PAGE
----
Let us open the Book of Genesis: “Said Cain to Able, his brother: ‘Let us go into the field’. When they were there, Cain pounced on his brother Able and killed him”. It is by no accident that the Bible places the first crime, the first act of assassination, in the dawn of human history. Violence seems to be an ever-present companion of man. Most assassinations had very pragmatic motivation – the thing was simply to get rid of the competitor. Yet, already the assassination of Julius Cesar by the republicans in 44 B.C. is an example of treacherous assassination that served a definite political programmme. At that time, assassinations aimed at physical elimination of the opponent, while the intimidation was achieved through turmoil, pogroms, and open terror of armed gangs. Today, we would label it the terror of fighting squads.

Even in the ancient times can we identify a prototype of modern terrorism. What I have in mind is the sect of assassins, the ishmaelites who terrorized the Middle East in the early Middle Ages. Its example is of interest as some features of the assassins can be found in the modern militants of Jihad. I said that assassins were predecessors of modern terrorists as they had a fairly uniform organization (not a plot hatched for an immediate purpose), they applied the treacherous assassinations in a systematic manner, and had an ideology that explained the use of violence. They murdered the vizier Nizam al-Mulek when surrounded by his guard, to prove to the world that no one can feel safe. Rulers trembled at the thought of their daggers.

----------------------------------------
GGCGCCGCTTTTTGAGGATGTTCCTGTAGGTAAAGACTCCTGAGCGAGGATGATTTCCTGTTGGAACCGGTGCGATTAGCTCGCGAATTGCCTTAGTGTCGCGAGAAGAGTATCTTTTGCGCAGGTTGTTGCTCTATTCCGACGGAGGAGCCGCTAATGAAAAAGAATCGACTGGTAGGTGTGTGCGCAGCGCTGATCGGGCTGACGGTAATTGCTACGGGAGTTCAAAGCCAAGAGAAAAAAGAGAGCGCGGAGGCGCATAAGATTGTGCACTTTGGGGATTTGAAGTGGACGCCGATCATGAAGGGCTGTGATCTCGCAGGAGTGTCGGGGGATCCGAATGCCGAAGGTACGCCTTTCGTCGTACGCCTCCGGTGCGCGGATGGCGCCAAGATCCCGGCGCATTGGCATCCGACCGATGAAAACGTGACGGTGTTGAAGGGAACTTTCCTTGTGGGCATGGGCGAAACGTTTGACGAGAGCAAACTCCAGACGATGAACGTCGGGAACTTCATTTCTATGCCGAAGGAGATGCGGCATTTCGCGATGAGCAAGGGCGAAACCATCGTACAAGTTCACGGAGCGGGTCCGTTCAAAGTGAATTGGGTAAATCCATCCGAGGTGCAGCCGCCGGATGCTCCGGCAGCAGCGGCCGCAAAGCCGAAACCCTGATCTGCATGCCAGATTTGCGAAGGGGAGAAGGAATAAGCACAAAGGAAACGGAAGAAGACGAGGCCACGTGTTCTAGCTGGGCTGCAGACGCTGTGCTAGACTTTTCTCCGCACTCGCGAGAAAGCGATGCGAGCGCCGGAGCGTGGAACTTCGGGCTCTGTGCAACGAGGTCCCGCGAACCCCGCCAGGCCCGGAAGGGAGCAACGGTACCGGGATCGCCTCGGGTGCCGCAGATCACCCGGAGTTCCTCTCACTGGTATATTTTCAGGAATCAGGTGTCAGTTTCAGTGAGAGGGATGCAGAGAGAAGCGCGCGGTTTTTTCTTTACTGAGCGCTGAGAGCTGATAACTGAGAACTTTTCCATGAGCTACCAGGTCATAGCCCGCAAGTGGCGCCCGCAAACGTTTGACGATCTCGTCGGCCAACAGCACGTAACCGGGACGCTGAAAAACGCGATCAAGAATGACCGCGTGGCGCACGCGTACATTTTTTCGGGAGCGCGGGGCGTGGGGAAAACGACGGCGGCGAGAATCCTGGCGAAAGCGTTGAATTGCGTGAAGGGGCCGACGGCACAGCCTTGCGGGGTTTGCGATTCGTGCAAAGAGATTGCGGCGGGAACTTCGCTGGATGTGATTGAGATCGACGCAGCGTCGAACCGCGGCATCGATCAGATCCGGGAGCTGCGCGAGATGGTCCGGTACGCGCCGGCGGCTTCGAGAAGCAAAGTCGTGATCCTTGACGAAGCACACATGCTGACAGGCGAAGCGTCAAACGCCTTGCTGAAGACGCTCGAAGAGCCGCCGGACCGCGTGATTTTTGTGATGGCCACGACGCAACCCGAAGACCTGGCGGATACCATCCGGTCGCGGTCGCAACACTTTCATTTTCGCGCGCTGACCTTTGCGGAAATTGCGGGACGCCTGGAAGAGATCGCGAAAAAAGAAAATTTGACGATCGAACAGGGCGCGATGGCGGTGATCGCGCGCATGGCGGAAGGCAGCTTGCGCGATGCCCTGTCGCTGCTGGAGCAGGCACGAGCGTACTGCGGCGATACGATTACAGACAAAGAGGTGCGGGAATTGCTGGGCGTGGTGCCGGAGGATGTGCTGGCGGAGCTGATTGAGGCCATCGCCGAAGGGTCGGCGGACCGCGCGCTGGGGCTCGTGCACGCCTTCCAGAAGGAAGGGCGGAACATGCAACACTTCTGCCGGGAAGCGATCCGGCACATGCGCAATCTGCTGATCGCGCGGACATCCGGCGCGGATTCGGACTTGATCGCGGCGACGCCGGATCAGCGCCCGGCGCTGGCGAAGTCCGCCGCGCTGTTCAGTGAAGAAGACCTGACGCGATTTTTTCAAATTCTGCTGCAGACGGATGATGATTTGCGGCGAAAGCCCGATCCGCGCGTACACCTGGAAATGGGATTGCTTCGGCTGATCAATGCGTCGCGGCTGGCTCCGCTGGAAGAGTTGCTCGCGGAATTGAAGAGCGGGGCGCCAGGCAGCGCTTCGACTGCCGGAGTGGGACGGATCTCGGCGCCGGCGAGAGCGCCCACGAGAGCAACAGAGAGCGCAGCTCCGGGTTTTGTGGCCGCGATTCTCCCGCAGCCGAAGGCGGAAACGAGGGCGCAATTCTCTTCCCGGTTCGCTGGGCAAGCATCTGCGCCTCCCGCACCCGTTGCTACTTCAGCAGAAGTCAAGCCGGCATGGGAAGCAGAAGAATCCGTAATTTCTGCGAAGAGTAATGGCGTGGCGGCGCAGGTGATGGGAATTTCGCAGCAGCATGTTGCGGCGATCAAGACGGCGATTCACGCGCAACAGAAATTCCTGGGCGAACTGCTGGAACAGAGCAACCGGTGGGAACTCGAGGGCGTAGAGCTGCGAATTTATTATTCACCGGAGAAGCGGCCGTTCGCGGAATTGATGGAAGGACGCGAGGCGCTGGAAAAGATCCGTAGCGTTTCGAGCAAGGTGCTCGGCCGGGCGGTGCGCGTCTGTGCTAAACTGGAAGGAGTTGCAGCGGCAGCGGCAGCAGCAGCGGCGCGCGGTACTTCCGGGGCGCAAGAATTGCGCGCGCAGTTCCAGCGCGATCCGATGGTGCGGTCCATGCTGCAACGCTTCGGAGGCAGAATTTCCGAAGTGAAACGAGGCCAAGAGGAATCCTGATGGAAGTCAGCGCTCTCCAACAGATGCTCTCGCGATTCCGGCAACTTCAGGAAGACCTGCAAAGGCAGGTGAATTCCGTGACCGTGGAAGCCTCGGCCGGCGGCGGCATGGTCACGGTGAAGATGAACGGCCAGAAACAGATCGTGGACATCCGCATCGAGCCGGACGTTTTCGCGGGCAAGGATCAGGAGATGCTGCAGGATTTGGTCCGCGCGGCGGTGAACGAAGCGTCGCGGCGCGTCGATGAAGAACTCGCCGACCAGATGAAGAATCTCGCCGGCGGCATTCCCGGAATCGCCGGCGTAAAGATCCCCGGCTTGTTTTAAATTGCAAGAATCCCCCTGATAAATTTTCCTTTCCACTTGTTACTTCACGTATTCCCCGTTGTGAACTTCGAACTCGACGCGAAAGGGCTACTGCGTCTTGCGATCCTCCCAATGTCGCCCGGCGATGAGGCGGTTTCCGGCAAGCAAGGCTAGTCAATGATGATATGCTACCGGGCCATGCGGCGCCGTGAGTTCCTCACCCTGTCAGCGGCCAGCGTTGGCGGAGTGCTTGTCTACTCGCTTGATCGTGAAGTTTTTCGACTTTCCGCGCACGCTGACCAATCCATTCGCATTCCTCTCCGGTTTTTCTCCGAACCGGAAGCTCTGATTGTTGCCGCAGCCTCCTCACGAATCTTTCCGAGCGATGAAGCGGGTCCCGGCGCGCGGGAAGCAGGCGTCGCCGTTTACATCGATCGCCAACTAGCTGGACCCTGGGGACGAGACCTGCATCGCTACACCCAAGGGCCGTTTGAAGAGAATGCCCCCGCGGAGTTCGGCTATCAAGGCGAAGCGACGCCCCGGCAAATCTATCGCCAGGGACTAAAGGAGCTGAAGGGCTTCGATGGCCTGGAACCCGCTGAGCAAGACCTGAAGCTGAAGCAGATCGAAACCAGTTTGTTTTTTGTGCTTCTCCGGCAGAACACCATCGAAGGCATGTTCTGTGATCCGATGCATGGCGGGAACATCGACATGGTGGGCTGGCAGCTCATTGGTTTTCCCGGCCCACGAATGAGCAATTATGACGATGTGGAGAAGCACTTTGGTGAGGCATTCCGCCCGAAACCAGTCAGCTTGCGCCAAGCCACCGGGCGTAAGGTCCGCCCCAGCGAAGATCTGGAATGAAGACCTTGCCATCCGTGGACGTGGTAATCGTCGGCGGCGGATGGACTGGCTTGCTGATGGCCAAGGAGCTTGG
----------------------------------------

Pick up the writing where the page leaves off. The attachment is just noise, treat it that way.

The origins of modern terrorism need to be traced to the turn of the 18th and 19th century, though. It was capitalism that gave birth to urban society, making it impossible to continue the traditional guerrilla fighting in the depth of forests. It was the technical progress that provided tools useful for terrorists – both bombs and mass media. It was the modern social organization that turned states into powers that cannot be confronted directly. It was the age of Enlightenment that was responsible for the moral advancement of the human kind, thanks to which it was possible for terrorists to blackmail that humankind. As has been written by Hanna Hartwig: “It is difficult to image Chingis Khan to turn himself into the hands of 12th century terrorists in exchange for the Mongolian women and children held hostage”.